10-11 October 2013
1931 Cadillac V-12 Convertible Coupe by Fleetwood
To be auctioned on Friday, October 11, 2013
Sold for $231,000
- Engine no. 1001934
- Built for the Montreal Auto Show
- Documented original body and engine
- Highly regarded Cadillac V-12 performance and durability
- Ideal AACA tour and CCCA CARavan car
Of all the custom coachbuilders who built on Cadillac chassis, none is more closely linked to the marque than Fleetwood. While today the name is associated with the top model of Cadillac, in the past it represented design and construction of bespoke bodies. Its origins go back nearly as far as the history of General Motors, which is the corporation that Fleetwood has been owned by for more than three quarters of a century.
The Fleetwood Metal Body Company came into being in 1909. Formed in Fleetwood, Pennsylvania, it was not an evolution of a carriage-building company, but it was created specifically to build automobile bodies. Fleetwood was particularly known for quality interior woodwork.
In 1925, the Fisher brothers, who had sold out their body company to General Motors, bought Fleetwood outright. This gave Fleetwood capital to expand and modernize, and it gave GM a ready source for high-quality coachwork. Some work continued for non-GM customers, including many bodies for Chrysler. In 1930, the Fishers moved Fleetwood to Detroit and closed the Pennsylvania operations, relocating the construction operations in a former Fisher Body plant. From this time on, work was focused on GM and Cadillac in particular. Fleetwood’s president and chief designer had moved with them from Pennsylvania, and he provided continuity, even while also working with members of Harley Earl’s staff at GM Art and Color Department. Cadillac promised delivery of their Fisher-Fleetwood catalogue customs within seven weeks; full-customs were also available, but they took significantly longer.
A copy of this V-12 Cadillac’s original build sheet, on file, confirms it to be an original Fleetwood-bodied Convertible Coupe, and it has its original engine still installed today. Interestingly, the Cadillac was delivered through General Motors of Canada Ltd., and the build sheet notes, “Tag Montreal Show,” indicating that the car was to be shown at the Montreal Auto Show that year. It was specified with six wire wheels, including dual side-mounted spares and tire-mounted side mirrors.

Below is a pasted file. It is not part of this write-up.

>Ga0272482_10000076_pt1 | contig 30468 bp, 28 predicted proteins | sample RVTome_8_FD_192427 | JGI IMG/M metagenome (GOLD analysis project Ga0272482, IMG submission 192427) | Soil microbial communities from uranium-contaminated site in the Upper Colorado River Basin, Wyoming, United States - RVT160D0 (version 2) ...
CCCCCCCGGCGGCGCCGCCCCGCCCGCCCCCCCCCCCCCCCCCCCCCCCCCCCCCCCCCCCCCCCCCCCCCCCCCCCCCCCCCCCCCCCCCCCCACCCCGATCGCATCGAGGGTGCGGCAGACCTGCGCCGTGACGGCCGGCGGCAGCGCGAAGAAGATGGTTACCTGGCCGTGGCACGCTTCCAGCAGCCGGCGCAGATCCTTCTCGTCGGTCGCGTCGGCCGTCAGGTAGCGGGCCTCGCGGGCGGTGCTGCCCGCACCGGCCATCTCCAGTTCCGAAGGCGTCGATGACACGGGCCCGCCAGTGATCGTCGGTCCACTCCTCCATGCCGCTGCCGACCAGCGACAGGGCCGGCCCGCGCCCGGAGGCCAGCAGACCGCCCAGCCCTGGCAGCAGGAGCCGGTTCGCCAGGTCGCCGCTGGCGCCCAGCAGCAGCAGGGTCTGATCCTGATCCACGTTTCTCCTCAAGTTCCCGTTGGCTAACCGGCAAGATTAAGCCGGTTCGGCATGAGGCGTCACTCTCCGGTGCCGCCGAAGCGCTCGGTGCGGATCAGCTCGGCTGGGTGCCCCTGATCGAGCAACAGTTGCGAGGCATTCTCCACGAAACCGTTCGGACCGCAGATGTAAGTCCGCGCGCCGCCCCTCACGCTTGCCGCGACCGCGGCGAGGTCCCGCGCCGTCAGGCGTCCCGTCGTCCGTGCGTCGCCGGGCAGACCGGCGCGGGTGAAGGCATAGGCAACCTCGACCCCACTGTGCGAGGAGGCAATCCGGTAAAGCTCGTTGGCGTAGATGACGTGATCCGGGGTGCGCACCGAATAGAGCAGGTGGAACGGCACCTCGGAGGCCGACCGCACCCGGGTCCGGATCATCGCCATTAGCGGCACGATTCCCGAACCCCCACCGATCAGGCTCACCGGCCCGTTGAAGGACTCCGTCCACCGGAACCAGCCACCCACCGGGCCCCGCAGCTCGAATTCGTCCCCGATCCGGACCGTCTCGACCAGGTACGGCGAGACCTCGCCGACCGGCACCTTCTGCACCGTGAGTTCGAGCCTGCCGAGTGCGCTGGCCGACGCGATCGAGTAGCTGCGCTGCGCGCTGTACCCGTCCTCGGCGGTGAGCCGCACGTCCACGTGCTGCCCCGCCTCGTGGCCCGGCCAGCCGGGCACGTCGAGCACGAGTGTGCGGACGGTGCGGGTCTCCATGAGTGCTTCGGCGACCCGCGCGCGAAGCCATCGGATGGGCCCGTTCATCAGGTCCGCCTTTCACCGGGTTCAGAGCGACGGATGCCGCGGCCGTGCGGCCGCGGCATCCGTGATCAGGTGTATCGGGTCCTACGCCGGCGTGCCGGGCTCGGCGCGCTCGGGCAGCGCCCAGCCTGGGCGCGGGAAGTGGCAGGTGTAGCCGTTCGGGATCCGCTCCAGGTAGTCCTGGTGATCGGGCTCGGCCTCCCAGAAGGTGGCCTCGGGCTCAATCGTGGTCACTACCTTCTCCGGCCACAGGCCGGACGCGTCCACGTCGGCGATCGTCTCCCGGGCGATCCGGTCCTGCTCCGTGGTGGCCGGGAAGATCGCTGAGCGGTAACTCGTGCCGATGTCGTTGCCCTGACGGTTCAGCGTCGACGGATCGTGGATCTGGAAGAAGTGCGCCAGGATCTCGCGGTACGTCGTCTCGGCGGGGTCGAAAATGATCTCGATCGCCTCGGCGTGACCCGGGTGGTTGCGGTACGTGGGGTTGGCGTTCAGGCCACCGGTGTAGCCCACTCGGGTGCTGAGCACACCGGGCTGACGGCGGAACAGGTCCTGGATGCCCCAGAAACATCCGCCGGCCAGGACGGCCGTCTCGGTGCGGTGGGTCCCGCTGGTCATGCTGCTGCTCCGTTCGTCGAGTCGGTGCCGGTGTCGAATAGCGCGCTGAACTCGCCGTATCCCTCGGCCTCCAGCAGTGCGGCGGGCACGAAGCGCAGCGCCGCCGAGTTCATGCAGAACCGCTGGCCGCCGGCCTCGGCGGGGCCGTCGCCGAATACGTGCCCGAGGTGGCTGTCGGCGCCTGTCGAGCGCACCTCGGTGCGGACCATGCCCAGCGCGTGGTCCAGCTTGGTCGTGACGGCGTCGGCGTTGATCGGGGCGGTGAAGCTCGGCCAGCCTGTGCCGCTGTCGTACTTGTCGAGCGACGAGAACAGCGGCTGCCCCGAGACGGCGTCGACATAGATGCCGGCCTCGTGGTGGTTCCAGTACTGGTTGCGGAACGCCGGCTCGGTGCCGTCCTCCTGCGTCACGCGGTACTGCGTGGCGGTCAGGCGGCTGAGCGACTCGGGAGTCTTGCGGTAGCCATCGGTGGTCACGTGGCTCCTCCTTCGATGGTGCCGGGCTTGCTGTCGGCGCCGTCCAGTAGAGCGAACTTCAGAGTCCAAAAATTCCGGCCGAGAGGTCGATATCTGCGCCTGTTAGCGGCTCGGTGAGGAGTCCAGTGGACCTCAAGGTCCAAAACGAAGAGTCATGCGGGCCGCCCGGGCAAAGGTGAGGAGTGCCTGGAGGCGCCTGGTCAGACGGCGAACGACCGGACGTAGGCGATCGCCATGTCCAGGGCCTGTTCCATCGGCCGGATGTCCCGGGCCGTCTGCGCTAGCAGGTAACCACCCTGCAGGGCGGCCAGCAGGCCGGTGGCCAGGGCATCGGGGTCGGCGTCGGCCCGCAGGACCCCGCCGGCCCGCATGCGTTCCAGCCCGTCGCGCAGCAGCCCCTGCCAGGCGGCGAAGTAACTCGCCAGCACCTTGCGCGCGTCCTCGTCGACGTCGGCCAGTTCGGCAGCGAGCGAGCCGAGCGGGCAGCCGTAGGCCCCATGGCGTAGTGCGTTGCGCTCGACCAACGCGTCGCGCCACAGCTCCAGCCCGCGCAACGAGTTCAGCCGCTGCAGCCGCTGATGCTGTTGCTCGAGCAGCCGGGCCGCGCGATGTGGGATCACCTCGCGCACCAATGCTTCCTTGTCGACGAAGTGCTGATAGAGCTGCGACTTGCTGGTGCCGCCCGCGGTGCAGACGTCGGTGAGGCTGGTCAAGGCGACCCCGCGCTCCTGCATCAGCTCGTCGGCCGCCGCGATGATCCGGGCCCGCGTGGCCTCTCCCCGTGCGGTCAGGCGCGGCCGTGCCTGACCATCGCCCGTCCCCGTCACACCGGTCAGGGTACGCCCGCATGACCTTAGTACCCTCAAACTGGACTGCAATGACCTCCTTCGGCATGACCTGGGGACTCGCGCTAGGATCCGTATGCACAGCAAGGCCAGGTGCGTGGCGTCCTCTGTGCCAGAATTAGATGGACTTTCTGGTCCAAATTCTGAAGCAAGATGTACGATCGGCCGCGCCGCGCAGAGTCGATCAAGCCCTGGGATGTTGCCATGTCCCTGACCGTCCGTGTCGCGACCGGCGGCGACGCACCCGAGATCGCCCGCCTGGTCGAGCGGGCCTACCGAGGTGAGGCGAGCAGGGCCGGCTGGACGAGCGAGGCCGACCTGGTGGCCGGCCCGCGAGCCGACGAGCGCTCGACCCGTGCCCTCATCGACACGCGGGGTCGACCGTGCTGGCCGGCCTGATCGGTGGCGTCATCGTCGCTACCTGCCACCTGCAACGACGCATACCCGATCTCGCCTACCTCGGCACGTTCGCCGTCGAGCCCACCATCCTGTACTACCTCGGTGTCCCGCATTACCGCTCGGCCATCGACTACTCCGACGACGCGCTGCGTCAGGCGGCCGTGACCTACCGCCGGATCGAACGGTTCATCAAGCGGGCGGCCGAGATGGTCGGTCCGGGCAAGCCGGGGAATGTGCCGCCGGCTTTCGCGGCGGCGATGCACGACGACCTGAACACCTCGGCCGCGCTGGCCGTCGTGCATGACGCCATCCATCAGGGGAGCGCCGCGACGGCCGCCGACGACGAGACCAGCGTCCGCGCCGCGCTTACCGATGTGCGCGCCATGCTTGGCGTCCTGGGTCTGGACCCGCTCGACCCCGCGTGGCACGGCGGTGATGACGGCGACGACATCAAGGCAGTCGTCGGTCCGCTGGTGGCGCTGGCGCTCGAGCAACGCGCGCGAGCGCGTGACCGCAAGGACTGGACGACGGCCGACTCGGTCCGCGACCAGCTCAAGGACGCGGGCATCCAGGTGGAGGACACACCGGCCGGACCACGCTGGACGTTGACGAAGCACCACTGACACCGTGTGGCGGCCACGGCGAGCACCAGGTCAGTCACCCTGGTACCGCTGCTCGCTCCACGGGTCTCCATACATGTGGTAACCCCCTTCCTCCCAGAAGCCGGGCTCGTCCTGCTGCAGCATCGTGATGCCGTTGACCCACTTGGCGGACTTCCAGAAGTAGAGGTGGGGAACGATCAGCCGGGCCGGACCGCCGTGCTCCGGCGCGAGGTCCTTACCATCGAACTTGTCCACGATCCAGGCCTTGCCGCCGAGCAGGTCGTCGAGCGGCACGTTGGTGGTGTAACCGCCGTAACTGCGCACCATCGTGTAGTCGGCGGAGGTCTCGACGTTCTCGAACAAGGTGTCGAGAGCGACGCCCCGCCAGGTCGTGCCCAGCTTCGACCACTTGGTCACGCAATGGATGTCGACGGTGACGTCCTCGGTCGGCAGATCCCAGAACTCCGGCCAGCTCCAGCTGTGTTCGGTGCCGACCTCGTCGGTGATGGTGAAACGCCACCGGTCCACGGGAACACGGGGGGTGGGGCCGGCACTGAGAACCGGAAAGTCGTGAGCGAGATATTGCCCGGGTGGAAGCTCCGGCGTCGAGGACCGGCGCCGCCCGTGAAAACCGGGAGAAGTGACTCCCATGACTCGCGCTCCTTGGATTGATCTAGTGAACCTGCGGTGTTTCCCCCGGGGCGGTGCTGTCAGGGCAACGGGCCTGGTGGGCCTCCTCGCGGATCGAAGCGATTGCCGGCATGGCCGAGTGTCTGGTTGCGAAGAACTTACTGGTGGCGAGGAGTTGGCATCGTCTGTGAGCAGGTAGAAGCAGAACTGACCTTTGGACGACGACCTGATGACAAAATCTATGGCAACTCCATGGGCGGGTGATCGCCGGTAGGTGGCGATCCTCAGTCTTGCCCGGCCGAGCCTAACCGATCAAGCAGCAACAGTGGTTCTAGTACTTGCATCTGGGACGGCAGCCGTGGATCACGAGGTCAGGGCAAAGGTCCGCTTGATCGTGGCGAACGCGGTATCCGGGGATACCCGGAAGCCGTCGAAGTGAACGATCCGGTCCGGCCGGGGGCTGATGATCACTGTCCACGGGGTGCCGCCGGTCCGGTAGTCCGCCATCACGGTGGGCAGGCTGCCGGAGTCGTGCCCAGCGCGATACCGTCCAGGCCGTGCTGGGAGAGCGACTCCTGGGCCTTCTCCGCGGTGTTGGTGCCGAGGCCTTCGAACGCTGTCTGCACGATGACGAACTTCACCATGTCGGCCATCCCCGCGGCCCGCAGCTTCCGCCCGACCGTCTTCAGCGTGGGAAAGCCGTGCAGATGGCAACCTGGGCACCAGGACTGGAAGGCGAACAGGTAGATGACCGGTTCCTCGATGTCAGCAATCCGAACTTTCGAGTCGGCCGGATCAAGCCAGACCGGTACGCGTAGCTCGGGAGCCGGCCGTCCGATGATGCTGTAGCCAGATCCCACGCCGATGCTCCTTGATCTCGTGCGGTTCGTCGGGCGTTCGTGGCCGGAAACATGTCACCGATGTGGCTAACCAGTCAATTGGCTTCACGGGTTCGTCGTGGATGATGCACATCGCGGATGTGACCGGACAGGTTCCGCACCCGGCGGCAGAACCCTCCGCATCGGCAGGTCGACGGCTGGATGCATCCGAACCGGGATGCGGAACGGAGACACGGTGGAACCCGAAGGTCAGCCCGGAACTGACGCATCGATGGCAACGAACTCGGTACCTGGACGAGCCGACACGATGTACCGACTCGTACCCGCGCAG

The car was later the recipient of a body-off restoration, resulting in its present appearance: A rich maroon body with black fenders, door “saddles,” and outlining. Steel covers hide the side-mounted spares, and the wire wheels are painted a slightly lighter shade than the body color. Other interesting accessories include wide whitewall tires, the famous Goddess radiator mascot, an opening windshield, a cowl-mounted spotlight, a golf bag door, a trunk rack, dual Pilot Ray driving lights, and dual horns.
The Cadillac V-12s of this era are well-known for their superb performance, with the lighter engine over the front axle, making them easier to drive than the larger, heavier V-16s. Still presenting very well overall, and reportedly in good running and driving order, this example would be a very pleasurable early Classic to enjoy. It would be accepted in all CCCA CARavans, and it has a fascinating history that would make fine dinner conversation at the end of a day’s drive. It could also be presented at local concours with the same pride that it must have brought Cadillac in Montreal 82 years ago.
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